Charles White, Black Pope (Sandwich Board Man), 1973, oil wash on board.

©2017 THE CHARLES WHITE ARCHIVES/THE MUSEUM OF MODERN ART, RICHARD S. ZEISLER BEQUEST (BY EXCHANGE), THE FRIENDS OF EDUCATION OF THE MUSEUM OF MODERN ART, COMMITTEE OF DRAWINGS FUND, DIAN WOODNER, AND AGNES GUND

It’s only Tuesday, but already it’s shaping up to be a thrilling week for David Hammons fans, who learned yesterday that the Whitney Museum in New York is looking into permanently displaying a new work by the elusive artist along the Hudson River, near its Renzo Piano–designed home. And that is not all that Hammons is quietly working on.

Next month, Hammons will become the latest artist to curate a show as part of the Museum of Modern Art’s ongoing “Artist’s Choice” series, which has over the years offered Ellsworth Kelly, Chuck Close, and others the chance to organize exhibitions of works in the museum’s collection. Hammons’s exhibition, which opens on October 7, is called “Charles White—Leonardo da Vinci. Curated by David Hammons” and will take place about a year ahead of MoMA’s planned White retrospective. This being Hammons, details are very scarce.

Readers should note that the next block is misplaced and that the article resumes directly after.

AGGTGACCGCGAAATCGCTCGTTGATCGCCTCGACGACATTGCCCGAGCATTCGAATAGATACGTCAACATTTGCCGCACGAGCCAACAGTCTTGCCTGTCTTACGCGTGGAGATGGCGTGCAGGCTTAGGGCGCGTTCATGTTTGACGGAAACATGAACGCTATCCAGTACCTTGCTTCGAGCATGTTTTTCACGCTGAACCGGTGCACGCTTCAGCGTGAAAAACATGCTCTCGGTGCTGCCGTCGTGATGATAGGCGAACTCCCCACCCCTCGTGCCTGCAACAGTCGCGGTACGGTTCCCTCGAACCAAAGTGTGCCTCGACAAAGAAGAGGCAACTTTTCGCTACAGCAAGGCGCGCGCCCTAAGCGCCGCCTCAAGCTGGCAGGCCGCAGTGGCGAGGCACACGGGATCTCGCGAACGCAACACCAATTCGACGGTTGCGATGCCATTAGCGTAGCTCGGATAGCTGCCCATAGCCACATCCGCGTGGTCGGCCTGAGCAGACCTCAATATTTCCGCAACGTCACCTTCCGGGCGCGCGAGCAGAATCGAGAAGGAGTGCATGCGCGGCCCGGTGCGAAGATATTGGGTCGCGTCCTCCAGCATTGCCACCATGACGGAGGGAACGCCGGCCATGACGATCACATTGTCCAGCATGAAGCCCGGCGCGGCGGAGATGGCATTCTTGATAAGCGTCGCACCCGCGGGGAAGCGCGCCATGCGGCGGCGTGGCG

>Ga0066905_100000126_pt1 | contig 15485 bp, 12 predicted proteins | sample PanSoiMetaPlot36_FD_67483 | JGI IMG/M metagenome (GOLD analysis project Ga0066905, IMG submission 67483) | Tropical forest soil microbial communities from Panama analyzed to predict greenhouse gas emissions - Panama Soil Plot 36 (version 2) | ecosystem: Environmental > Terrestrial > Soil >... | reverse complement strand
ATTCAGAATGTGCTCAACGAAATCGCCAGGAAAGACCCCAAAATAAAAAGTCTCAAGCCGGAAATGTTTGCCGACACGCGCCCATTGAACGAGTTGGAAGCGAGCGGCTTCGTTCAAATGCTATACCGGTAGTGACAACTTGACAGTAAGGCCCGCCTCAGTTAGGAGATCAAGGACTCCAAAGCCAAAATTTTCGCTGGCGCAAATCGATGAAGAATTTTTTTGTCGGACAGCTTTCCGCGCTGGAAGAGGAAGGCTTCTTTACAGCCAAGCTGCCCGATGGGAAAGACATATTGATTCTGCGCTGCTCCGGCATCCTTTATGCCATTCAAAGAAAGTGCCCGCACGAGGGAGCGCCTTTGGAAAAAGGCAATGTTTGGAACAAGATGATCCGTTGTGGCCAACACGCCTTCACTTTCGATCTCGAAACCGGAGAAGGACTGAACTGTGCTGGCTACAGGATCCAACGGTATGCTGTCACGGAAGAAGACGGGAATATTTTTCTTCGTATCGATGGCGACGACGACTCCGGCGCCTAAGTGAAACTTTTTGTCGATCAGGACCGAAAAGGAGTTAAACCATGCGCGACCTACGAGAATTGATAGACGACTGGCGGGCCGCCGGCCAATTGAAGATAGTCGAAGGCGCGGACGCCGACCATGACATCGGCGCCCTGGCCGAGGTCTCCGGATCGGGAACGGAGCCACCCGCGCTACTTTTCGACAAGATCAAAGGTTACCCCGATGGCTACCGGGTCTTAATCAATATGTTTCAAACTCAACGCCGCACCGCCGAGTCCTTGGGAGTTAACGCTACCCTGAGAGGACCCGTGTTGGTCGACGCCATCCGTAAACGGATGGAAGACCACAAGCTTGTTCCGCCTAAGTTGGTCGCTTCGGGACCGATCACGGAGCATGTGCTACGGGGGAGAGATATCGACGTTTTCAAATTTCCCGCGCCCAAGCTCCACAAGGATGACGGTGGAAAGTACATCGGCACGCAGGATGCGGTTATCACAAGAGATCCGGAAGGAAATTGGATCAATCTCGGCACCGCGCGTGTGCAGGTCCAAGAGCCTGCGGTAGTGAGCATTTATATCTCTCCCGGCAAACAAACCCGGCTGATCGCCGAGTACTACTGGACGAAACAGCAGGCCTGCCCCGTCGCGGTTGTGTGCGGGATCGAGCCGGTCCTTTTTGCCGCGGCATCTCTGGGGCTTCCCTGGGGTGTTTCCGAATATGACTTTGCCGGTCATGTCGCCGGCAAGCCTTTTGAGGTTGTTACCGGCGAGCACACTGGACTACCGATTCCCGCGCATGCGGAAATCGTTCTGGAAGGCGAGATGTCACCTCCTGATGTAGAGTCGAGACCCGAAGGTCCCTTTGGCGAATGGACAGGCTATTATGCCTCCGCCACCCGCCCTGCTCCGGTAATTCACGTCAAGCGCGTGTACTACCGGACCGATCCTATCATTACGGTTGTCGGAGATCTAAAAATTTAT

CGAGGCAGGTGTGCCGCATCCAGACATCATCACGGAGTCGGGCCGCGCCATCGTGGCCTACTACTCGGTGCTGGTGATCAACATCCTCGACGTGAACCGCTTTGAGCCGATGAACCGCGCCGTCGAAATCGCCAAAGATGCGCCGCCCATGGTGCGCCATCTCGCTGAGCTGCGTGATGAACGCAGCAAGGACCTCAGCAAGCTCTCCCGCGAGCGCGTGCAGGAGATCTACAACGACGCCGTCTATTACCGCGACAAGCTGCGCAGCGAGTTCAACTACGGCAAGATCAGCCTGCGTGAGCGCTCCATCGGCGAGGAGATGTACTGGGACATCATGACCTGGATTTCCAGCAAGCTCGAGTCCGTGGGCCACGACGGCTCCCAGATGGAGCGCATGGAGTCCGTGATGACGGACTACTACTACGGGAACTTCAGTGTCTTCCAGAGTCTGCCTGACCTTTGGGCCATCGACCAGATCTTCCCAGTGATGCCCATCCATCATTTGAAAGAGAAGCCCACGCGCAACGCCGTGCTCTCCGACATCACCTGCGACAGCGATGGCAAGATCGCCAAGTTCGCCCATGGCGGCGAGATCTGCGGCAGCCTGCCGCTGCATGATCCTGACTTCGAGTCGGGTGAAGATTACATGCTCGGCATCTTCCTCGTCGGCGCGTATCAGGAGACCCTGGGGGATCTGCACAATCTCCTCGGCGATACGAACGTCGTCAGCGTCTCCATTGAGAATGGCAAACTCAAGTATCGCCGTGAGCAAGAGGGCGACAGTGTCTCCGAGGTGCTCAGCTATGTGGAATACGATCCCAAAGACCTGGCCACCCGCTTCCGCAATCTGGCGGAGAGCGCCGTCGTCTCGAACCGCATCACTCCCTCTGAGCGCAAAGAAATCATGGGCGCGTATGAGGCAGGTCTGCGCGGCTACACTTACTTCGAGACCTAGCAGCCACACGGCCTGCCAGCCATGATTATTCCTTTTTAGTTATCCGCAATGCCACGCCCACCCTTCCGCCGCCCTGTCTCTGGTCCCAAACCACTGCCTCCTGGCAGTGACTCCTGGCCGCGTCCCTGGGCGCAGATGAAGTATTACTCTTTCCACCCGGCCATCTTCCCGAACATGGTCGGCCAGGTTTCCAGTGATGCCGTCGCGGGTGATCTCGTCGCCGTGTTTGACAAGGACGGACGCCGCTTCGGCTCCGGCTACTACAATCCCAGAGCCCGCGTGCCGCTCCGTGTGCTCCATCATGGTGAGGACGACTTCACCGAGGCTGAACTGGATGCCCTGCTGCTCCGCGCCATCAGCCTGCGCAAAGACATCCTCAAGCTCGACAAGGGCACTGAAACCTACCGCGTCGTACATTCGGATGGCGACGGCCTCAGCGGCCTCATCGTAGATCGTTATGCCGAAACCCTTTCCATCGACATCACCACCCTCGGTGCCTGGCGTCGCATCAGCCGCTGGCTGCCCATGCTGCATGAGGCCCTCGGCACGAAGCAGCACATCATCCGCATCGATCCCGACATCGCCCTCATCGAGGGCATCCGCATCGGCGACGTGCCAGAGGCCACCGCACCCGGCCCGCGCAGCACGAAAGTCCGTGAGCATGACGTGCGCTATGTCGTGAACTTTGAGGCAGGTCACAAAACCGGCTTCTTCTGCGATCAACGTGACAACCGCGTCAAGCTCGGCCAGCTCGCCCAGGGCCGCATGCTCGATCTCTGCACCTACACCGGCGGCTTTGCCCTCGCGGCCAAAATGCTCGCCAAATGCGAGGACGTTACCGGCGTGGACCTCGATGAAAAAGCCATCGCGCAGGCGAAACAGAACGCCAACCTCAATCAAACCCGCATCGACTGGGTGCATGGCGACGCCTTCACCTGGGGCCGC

The exhibition includes a fairly unusual loan, according to a brief listing on MoMA’s website: a 16th-century brush and ink drawing by Leonardo Da Vinci lent by Queen Elizabeth II from the British Royal Collection. Also included will be White’s 1973 painting Black Pope (Sandwich Board Man), which is owned by MoMA and features a black man who appears to be a walking advertiser and a religious icon at the same time. The museum’s statement also notes that White was one of Hammons’s teachers. Asked for comment, the museum said more information about the show will be released next week.

Hammons has served as a curator before, putting together a 2014 show at Tilton Gallery in New York, which paired Ed Clark’s paintings with contemporaries like Donald Judd and Yayoi Kusama, and “The Fish Hook That Jumps,” a show of work by Andrew Castrucci that Hammons organized with Steve Cannon at Tribes Gallery in 2001.